Government Shutdown Hits Families

CAFCA | October 09, 2013 |

 Melanie Rhodes holds her son, Malachi, 3, during an interview at ABCD Inc., in Bridgeport, Conn. Oct. 2, 2013. Malachi is enrolled in the agencyâÄôs federally funded Head Start program, which has closed due to the Congressional impasse and government shutdown. Photo: Ned Gerard / Connecticut Post

Things were looking up for Melanie Rhodes.

Rhodes, a single mother with a rambunctious, autistic three-year-old had finally landed a job as a part-time bus driver. She just completed a physical and was waiting on the results of a mandatory drug test, but expected to start the job by next week.

Then the federal government shut down.

Rhodes' son, Malachi, attends a federally-funded Head Start program in Bridgeport, which has been closed since Tuesday because of the congressional budget stalemate. Now she is left with no one to care for her son and if the standoff continues, her job may be jeopardized.

"I am trying to figure out, who can I trust," said Rhodes, 43. "I can't let just anyone watch my child because not everyone knows how to handle a special need's child."

Malachi bounded across an empty Head Start library Wednesday as his mother discussed her situation with reporters. He is one of the 1,000 Head Start students at 13 Bridgeport sites left without a school program and the two meals a day served there.

The 313 Head Start employees in Bridgeport are among 9,000 federal workers statewide who have been told to stay home until the impasse is over. As negotiations dragged on in Washington, D.C. with no end in sight, lawyers at the U.S. Attorney's office in Connecticut, clerks at IRS offices in Bridgeport and workers private defense contractors like Sikorsky in Stratford are being furloughed.

In the case of ABCD's Head Start, it was a case a funding cycle that ended on September 30, 2013. A closed government meant that an anticipated $14 million appropriation for the new fiscal year was not coming.

"We had no alternative but to shut down," said William Bevacqua, assistant director at ABCD. "Without resources, we can't provide a program."

"People are really scrambling to get care and negotiate their lives," said Monette Ferguson, ABCD's director of early learning.

A notice that went home to parents Monday advised them to watch the news and call a hotline on Tuesday to learn if they should bring their child to school.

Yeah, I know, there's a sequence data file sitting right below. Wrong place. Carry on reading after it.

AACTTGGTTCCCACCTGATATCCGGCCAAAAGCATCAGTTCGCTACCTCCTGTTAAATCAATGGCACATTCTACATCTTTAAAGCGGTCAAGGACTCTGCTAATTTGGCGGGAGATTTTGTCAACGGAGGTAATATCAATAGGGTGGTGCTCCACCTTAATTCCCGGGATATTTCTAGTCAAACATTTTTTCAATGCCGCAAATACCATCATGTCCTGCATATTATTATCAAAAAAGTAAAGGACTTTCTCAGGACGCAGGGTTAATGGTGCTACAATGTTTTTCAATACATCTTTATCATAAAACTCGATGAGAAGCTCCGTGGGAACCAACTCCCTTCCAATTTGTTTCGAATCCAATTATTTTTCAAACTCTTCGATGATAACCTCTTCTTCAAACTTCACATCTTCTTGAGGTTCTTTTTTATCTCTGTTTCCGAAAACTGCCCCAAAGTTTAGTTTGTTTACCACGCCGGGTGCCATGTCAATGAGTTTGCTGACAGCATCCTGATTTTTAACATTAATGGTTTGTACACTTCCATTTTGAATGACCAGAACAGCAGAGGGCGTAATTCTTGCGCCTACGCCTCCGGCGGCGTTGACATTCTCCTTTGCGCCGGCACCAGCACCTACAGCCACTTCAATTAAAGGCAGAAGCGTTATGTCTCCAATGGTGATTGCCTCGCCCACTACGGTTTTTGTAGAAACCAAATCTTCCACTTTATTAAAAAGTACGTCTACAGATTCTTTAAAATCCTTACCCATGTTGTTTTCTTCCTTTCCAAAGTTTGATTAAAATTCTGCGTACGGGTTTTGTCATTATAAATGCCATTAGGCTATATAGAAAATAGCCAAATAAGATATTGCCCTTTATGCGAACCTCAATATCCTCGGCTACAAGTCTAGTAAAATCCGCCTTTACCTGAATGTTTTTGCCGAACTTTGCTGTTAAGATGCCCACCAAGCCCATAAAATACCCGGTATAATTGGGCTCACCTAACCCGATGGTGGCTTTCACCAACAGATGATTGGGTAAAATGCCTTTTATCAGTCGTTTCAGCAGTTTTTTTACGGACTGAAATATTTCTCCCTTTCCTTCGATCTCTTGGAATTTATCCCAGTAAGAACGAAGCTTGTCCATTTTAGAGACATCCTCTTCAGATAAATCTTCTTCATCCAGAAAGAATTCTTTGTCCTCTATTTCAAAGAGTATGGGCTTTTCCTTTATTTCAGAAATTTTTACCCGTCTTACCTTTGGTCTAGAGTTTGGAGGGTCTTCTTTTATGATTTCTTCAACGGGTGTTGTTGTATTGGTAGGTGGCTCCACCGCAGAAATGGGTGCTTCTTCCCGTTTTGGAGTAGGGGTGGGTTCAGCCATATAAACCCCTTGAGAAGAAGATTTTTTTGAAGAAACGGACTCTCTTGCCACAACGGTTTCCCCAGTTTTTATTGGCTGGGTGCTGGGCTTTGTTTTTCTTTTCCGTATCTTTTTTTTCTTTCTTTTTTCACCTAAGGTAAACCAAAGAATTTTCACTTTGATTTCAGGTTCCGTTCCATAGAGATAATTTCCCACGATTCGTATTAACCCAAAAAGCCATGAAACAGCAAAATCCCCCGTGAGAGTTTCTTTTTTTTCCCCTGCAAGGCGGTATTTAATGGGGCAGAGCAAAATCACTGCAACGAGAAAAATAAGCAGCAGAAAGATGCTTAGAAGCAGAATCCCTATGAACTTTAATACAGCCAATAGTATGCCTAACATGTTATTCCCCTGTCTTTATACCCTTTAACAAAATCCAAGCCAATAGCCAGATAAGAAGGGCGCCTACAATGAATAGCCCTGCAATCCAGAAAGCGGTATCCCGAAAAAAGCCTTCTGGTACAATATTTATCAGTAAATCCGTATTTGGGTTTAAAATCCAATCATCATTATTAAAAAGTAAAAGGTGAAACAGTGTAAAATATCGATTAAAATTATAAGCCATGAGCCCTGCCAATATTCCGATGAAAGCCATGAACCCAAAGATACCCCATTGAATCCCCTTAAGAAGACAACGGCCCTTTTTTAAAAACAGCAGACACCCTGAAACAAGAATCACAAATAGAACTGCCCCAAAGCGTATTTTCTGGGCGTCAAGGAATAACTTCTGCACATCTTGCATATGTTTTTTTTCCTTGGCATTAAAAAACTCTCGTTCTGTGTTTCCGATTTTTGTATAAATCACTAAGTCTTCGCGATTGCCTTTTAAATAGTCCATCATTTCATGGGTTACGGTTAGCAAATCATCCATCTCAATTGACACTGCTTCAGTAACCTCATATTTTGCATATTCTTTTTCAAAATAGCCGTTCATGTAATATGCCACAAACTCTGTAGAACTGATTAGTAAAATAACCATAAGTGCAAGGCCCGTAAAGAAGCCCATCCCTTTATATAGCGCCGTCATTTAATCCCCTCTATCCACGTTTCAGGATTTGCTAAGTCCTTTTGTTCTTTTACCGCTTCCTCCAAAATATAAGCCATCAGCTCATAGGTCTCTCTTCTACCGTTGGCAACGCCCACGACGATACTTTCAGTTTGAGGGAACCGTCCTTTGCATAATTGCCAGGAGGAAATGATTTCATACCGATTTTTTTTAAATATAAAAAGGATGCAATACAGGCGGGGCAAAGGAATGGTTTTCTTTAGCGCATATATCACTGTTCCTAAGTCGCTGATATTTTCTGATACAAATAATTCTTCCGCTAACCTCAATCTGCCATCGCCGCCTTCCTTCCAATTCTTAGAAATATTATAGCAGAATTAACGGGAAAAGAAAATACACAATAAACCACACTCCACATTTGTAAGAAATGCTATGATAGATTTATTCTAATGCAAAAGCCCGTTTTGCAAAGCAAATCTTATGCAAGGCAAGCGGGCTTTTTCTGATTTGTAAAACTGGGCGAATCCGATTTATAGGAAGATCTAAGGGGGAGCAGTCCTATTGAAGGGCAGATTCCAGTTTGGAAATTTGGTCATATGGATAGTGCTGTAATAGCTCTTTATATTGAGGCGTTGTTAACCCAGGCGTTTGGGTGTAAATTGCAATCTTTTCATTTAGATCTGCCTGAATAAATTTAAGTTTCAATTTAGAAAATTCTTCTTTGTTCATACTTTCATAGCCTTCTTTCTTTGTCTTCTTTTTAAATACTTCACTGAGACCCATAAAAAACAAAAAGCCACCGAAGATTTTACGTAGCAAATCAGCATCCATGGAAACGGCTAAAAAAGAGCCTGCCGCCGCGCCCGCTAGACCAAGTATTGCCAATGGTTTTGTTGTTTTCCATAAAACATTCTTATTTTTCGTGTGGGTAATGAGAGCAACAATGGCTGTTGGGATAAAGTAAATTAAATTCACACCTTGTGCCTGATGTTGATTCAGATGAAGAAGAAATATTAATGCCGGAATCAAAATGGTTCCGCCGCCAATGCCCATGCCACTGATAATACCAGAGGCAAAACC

Rhodes said she stayed up past midnight watch the news and knew it wasn't looking good. Still, she called Tuesday morning hoping to hear ABCD found a way to open. That didn't happen.

"I'm like this is my luck," Rhodes said, shaking her head as Malachi race through the room gliding a small plastic truck across the surface of the room walls, chairs and his mother's leg.

Once homeless, Rhodes now has her own apartment. She has been slowly been rebuilding a life for herself since the birth of her premature son nearly four years ago.

Born two months early, Malachi stopped breathing and had to be resuscitated twice. Once he left the hospital, he was placed in a birth to three program and has been in Head Start since he was nine-months old.

"He's grown up here," Rhodes said. "He loves coming here. He really does. The staff members know him. I can trust them. They always have my back if I am running late."

Though still not verbal, Malachi knows some sign language. He is very active, social and has a big smile.

"Every week they let me know what he learned and what they are working on," said Rhodes.

Rhodes used the time Malachi was in school to look for work.

"They say it is easy. It is not easy (to find a job)," Rhodes said. "I filled out applications forWalmart, Walgreens, McDonalds, every single last every company, on line and in person. Most places want you to be flexible. I can't be flexible with him in school and no car."

Now steps away from getting a good paying job, she said she is hoping and praying by next week Congress will lift up their shutdown so we can get back to normal. She doesn't think it's fair that Congress and their staff continue to collect a paycheck when families like hers, scrambling to have clean clothes, hot water, meals to eat, and childcare are left with nothing.

"We need our government and businesses open," she said. "Why should we suffer and be held hostage while government and can't do what they need to do."

Becquava said Rhodes is typical of many parents at the center who reacted with frustration and exasperation.

"These are the working poor," Becquava said. "They live paycheck to paycheck. Without child care, they can't report to work. It puts them in jeopardy of losing their job, no earning a paycheck and not being able to pay their bills."